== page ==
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Electric Vehicle information for Atlanta and Georgia

public charging stations in metro Atlanta and beyond

EVSE-mapThis public charging fact sheet (PDF) explains the basics of public charging, starting with the fact that most EV owners actually don’t even need it because they charge at home and start every day with a full battery. The PDF is two pages long and designed to be printed out double-sided and then distributed at EV outreach events when people ask us about charging away from home. This originally started out as as a map of the metro Atlanta area, demonstrating how EV charging was spreading, but by now there are many hundreds of stations in metro Atlanta alone, and so this has evolved into a general fact sheet on public charging, including an overview of the plug standards, the different charging networks, and how to use Plugshare (more on Plugshare below).

From 2014 to 2016, Georgia Power rolled out an initial network of “charging islands”, each which feature both Level 2 and dual-standard DCFC stations for a nominal cost. EVgo, previously partnered with Nissan, got further support from BMW and upgraded most of their DCFC stations from Chademo-only to dual-standard.  Those two independent efforts saturated Metro Atlanta with DCFC stations, and gave Georgia the beginnings of a statewide network that could support all EVs, not just one make. Away from Atlanta that initial network provided sparse, fragile coverage of north Georgia and middle Georgia, and cities in neighboring states were now reachable by short-range EVs.  You could finally do a roadtrip in your EV!

In 2018, Volkswagen started rolling out their Electrify America charging network. These DCFC stations feature a minimum power of 150 kW, and up to 350 kW, and offer multiple stations at each site — at least four and sometime as many as ten. Contrast this with the first wave of DCFC, such as the Georgia Power rollout above, which offer 50 kW and typically have only a solitary station at each location. The Electrify America stations have been built on highway arteries between cities, and south Georgia (along I-75) and northeast Georgia (along I-85) have finally been covered, enabling faster travel to Florida and to points northeast. This same kind of infrastructure was deployed across the entire country — as of summer 2019, the United States now has a nationwide network of DC fast charging stations. This is already done.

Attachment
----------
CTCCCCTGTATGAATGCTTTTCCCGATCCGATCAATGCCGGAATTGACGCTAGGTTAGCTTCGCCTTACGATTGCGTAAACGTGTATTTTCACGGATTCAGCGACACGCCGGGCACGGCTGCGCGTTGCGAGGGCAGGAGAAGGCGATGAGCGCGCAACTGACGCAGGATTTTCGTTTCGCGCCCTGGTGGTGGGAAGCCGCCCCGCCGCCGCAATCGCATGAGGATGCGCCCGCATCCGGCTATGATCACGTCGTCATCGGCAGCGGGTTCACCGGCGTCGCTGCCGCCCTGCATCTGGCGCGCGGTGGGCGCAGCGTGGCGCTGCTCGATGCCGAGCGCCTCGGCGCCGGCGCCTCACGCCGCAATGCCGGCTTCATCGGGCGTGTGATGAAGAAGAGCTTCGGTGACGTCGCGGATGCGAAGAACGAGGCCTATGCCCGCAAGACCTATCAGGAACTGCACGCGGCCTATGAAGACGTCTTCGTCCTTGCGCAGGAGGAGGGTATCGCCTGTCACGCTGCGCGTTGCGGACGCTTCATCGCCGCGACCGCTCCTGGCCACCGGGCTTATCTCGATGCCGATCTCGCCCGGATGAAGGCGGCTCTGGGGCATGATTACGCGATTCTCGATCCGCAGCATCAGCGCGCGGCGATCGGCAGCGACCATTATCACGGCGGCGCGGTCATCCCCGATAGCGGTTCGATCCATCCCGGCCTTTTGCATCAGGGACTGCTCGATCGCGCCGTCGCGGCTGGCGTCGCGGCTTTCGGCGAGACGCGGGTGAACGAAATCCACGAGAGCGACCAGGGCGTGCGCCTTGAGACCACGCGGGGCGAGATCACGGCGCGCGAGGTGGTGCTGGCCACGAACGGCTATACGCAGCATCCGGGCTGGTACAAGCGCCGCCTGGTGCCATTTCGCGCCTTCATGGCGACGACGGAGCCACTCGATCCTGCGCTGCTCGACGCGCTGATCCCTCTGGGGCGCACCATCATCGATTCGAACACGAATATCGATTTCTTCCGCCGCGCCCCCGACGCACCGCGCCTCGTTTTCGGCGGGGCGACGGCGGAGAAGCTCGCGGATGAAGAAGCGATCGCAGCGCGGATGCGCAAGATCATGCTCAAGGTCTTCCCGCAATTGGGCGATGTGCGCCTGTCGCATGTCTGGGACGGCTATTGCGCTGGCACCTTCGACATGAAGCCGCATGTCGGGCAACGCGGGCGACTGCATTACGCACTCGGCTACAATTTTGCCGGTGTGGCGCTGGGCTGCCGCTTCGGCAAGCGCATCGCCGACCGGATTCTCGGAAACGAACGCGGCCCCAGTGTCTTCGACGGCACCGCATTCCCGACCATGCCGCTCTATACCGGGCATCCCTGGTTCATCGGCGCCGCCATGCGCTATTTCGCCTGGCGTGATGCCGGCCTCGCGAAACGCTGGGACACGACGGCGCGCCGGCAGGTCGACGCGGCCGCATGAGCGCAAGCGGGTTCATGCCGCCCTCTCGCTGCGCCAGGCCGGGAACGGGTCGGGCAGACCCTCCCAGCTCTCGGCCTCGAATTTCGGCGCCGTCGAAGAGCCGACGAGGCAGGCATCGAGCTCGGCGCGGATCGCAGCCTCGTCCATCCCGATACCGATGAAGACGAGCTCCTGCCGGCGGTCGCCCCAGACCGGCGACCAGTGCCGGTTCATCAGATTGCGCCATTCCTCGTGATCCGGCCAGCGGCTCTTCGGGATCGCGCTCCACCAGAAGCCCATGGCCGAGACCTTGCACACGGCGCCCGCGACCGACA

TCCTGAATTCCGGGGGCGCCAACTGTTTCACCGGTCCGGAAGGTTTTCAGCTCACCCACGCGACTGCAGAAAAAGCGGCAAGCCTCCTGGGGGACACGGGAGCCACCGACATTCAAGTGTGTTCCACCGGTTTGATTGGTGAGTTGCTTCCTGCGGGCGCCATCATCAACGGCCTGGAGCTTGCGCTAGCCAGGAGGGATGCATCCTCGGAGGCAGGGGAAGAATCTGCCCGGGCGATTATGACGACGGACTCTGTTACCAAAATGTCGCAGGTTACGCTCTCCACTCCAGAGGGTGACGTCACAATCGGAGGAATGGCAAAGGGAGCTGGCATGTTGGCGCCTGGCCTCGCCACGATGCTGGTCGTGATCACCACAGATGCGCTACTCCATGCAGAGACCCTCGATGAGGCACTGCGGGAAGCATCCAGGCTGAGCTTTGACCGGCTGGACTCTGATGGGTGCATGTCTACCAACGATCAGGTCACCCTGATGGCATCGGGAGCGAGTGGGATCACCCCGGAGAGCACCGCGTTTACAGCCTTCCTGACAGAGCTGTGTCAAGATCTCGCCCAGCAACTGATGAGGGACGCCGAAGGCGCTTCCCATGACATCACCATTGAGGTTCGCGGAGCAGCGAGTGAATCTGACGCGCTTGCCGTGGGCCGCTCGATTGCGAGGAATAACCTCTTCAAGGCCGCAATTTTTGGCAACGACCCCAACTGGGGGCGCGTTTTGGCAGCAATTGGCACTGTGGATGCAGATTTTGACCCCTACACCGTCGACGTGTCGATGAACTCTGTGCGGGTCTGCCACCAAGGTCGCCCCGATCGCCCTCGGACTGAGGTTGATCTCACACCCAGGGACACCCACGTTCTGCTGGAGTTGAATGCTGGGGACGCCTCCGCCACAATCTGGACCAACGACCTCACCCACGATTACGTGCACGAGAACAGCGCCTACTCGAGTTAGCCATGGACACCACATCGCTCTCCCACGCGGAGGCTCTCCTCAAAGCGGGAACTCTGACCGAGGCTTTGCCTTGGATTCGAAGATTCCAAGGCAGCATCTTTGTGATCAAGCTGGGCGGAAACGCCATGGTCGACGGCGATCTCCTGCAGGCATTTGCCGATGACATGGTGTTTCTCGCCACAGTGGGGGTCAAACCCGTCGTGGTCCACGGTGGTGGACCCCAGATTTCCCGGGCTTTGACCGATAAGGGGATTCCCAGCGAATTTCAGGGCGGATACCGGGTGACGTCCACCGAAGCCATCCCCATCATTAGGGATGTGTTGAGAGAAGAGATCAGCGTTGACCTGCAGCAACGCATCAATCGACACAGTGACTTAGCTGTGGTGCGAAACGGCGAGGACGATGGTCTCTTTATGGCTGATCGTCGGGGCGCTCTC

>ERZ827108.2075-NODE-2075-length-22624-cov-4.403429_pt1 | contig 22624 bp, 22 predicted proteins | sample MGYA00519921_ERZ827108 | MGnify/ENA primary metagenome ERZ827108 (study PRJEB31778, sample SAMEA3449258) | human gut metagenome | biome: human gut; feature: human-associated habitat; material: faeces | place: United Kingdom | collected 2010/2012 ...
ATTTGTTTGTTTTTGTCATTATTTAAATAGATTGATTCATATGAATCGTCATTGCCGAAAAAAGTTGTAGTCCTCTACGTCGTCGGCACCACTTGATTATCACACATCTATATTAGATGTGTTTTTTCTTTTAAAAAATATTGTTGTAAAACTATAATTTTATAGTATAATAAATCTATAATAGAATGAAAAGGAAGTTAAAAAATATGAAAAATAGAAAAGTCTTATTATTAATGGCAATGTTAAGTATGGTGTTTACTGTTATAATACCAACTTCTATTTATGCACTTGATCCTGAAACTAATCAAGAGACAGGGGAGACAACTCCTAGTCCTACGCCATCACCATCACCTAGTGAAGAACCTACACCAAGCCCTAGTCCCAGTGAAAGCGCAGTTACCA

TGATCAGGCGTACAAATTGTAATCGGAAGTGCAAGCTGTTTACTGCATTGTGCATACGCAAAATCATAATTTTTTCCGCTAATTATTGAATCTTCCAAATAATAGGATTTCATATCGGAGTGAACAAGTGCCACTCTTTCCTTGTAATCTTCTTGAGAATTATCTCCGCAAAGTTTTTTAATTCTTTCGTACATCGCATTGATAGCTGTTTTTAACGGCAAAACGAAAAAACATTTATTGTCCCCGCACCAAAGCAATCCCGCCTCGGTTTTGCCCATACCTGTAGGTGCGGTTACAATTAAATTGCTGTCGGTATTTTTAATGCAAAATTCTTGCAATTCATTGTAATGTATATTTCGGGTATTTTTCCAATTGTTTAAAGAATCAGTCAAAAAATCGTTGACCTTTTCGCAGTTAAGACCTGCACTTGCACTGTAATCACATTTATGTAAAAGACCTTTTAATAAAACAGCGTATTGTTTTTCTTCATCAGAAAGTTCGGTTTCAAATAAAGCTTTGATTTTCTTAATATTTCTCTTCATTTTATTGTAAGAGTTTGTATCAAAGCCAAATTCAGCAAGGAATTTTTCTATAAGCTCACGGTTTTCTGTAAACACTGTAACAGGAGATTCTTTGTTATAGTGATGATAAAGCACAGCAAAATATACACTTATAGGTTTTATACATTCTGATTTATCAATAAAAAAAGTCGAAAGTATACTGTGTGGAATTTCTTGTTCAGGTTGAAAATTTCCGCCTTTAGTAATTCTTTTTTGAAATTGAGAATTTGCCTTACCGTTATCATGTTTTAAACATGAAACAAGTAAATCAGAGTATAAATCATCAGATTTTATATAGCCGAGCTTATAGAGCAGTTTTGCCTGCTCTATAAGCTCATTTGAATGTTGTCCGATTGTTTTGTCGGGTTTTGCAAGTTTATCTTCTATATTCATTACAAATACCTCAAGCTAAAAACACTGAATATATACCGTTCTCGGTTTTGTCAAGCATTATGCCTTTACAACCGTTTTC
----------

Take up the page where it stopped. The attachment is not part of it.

People new to EVs tend to get pretty confused and frustrated about the different plug types and power levels offered by these stations. ChargeWay is a marketing company in Oregon that came up with a way to simplify the world of EV charging, using a color code and a number. Check out the Green Car Reports article on the ChargeWay concept, which hopefully will indeed catch on nationwide.

When charging at a public station, you should be aware of proper charging etiquette.

EV charging stations are everywhere, but they don’t stand out like gas stations. They’re in the corners of shopping mall parking lots, mounted on the sides of buildings, and in parking garages. Plugshare is a crowdsourced system that EV owners have used for over a decade to find these stations. The map below shows what metro Atlanta looks like — zoom in and find a station near you and go take a look! Once you get your first EV, install the free Plugshare app on your phone, incredibly useful for finding stations on the go. Use it after a long day driving all over town if you find that when you need a little bit of a charge to make it home, or use it to plan an epic EV roadtrip!